FIG. 4 illustrates how each of the electron images from the three color filter strips A, B and C may be scanned over the aperture a plurality of times during a time interval that the field of view is traversed. The means 52 are adapted to actuate the deflection coil 36 such that the latter scans the electron beams 62, 63 and 64 across the aperture 33 in the following sequence; first, the portions 1, 2 and 3 of the respective beams, then 4, 5 and 6, and so forth, all during the time interval that the filters traverse the field of view. Knowledge of the scanning sequence permits ready reconstruction of the color information at a display or recording device.

FIG. 5 illustrates a further variation of the filter arrangement in accordance with the present invention wherein the filter means includes an n number of sets of filters each set having three narrow color filter strips A, B and C. The electron images of the field traversed by the filters may be scanned across the three apertures 32, 33 and 34 of the electrode at a time in successive vertical order where the apertures are spaced the same effective distance as the line-to-line vertical spacing of the filters.

The filter strips may be mounted on the image tube 12 in a number of different ways. As shown in FIGS. 1 and 3 filter strips A, B and C may be placed as substrates between the photocathode layer 14 and the faceplate 20 of the image tube 12. Alternatively, the filters A, B and C may be placed in the form of layers of strips on the outer side of the faceplate 20 while the photocathode layer 14 is positioned on the inside surface of the faceplate, as shown in FIG. 6a. The filters A, B and C may also be mounted on a mounting plate 71 with the filter strips A, B and C placed on the inside surface thereof. The mounting plate 71 may include flange 72 bent at a right angle to the filter strip plane and the flange 72 may include a threaded portion. The outer rim of the tube 12 at the vicinity of the faceplate 20 may also be threaded so that the mounting plate 71 can be threaded and thereby secured onto the tube 12. In the aforementioned filter arrangements, the faceplate as well as mounting plate corresponding to the filter sections are made of transparent material that passes radiant energy. However, other portions thereof may be made opaque to the radiant energy.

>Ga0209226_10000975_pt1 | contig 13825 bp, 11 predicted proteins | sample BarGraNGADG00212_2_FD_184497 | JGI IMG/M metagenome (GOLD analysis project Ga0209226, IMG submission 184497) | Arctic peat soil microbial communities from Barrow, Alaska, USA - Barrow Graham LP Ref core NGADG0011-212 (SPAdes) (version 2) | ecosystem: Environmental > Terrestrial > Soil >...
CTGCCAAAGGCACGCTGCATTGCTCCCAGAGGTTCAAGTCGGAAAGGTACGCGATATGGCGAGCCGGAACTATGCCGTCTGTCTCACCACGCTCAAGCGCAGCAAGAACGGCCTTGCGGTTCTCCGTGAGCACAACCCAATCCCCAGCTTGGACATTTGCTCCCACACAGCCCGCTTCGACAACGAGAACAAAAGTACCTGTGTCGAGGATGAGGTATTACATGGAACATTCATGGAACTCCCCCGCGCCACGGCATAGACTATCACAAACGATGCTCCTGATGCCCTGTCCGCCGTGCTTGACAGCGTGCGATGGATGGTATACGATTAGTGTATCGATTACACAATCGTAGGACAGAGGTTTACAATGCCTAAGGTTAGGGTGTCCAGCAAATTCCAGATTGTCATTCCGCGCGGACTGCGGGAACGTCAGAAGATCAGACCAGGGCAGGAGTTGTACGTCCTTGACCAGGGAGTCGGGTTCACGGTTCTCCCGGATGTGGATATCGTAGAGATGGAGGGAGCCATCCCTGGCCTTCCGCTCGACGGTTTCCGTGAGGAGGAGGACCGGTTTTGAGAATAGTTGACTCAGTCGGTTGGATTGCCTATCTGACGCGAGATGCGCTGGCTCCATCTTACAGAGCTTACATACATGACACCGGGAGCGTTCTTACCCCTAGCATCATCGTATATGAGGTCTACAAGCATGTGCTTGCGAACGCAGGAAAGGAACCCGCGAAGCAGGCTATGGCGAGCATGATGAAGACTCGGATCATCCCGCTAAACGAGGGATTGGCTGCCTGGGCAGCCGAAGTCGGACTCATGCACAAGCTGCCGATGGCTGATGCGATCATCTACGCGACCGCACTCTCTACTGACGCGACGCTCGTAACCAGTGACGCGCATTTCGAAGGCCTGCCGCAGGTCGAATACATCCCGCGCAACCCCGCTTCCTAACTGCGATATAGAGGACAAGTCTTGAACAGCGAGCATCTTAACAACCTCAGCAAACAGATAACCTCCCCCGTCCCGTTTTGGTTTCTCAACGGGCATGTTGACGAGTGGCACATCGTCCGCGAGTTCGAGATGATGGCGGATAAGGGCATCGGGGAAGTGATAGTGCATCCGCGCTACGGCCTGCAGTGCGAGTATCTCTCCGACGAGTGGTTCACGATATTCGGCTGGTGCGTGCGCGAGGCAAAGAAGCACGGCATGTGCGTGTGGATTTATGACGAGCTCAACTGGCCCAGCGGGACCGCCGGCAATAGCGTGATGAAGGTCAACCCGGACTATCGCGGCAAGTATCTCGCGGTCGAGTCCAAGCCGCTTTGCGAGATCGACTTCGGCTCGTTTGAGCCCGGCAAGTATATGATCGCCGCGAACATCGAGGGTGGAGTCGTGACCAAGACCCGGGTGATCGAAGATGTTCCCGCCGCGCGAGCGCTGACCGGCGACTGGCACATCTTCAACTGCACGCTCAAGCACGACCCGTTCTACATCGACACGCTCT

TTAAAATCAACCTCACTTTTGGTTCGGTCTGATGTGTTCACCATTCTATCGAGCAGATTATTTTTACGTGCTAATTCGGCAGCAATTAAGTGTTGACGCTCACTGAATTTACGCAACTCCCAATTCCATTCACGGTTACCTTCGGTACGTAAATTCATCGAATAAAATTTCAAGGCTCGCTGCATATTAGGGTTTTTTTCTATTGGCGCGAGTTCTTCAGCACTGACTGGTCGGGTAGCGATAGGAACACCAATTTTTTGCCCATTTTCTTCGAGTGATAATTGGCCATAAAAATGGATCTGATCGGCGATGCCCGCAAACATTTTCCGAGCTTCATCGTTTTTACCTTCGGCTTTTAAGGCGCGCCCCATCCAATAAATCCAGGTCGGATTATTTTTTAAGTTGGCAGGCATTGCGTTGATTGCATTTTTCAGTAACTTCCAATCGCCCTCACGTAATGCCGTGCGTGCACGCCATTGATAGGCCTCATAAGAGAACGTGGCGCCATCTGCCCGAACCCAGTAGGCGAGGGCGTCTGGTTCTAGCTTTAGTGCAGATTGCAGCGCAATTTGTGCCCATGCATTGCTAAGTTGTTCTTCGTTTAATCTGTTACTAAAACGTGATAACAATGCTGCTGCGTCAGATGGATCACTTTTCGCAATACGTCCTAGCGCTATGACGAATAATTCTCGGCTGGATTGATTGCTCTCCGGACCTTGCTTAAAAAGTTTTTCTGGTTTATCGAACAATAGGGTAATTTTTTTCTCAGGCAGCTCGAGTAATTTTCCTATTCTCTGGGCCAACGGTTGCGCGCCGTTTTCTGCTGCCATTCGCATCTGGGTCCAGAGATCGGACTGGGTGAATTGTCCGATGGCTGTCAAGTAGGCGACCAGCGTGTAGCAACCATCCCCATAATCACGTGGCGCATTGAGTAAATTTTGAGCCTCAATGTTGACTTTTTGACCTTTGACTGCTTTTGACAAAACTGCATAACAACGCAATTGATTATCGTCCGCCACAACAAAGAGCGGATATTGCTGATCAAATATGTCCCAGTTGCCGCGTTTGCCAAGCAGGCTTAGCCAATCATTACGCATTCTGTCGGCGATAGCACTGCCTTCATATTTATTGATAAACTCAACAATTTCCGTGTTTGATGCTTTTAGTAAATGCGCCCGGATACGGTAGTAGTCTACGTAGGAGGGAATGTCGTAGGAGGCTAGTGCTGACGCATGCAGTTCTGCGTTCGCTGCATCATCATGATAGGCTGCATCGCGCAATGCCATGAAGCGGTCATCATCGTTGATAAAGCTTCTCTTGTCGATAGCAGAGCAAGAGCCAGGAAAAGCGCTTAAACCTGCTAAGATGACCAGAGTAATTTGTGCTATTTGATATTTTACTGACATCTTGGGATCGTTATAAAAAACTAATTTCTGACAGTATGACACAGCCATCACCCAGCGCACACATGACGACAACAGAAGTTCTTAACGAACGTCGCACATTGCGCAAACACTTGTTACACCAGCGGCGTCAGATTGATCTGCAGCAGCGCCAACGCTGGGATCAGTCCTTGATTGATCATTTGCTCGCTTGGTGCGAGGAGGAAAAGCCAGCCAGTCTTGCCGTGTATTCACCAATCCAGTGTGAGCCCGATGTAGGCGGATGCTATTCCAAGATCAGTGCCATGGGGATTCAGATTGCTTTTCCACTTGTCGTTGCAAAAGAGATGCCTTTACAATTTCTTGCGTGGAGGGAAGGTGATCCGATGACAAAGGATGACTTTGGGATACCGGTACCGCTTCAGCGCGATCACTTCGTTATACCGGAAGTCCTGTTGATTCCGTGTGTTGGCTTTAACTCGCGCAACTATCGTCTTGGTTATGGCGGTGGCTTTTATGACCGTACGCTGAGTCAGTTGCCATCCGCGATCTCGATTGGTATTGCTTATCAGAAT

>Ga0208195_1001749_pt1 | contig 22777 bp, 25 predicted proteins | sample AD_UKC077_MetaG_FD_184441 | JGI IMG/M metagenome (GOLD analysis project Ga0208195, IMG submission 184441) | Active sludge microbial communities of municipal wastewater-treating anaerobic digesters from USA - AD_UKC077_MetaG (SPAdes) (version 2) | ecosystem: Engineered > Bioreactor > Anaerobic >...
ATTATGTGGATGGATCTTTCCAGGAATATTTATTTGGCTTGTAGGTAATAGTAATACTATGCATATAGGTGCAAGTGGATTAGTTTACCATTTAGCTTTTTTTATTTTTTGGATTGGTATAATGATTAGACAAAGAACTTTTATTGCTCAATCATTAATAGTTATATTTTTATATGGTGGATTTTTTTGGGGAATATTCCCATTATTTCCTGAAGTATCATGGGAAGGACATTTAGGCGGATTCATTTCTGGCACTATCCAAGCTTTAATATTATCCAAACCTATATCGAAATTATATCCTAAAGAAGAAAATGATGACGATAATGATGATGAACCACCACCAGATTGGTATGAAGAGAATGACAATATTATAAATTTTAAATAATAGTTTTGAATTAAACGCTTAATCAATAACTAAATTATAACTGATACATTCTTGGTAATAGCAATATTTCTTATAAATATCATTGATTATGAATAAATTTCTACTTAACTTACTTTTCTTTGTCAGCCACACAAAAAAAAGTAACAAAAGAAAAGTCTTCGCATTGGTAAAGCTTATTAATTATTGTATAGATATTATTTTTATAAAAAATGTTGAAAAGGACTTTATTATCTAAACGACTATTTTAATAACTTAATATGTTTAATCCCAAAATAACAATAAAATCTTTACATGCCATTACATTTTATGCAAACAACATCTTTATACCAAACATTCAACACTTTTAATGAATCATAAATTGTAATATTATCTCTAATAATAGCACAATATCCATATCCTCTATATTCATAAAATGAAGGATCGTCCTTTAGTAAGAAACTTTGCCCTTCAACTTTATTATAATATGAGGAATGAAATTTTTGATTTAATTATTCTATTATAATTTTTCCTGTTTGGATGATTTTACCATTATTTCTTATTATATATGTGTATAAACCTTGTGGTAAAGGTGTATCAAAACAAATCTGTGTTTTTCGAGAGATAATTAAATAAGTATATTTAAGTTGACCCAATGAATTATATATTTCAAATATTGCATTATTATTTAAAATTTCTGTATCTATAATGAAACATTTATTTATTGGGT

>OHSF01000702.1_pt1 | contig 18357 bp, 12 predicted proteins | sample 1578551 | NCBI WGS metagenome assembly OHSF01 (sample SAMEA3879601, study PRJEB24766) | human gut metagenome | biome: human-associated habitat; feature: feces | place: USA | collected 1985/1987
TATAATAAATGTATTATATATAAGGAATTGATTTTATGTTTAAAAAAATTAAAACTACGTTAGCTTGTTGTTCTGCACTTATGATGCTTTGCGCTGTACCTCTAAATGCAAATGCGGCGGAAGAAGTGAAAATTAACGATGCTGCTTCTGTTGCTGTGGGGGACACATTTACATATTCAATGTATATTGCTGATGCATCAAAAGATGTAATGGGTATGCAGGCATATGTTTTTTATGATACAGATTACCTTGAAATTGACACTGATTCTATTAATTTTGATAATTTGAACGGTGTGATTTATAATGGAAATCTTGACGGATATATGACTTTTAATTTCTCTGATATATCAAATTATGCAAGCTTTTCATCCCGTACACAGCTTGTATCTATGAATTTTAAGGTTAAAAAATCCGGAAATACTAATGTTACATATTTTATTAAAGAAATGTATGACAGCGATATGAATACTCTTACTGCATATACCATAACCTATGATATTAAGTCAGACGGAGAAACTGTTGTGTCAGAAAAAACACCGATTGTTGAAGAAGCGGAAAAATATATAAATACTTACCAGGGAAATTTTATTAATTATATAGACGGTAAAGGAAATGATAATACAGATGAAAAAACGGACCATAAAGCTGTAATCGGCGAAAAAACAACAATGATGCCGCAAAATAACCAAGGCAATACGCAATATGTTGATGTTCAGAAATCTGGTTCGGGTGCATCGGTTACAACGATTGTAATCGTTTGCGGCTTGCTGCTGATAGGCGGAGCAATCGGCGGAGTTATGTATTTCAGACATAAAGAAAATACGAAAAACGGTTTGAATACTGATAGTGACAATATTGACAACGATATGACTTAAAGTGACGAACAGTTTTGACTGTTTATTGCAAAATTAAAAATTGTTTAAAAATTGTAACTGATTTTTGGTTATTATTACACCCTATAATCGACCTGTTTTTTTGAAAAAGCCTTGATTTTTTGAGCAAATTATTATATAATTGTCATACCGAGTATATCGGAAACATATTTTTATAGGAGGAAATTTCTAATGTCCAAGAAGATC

While the three color filters are used to illustrate the present invention, obviously the number of filters need not necessarily be so limited. Nor do they have to be color filters necessarily. They may be designed to filter other forms of energy such as infrared or ultraviolet images. The same principles described hereinbefore would apply irrespective of the number or the kind of filters used.

Various extensions of the teachings of the present invention may be made within the spirit and scope of the present invention. Thus, for example, where increased signal strength is required for a selected band or color, the corresponding aperture may be made many times larger than those for unselected bands or colors. A more complex variation can be made by using slit apertures to detect geometric patterns while a round aperture can be used to generate a normal image. These variations may be so related to the particular spectral characteristics to provide other types of discrimination.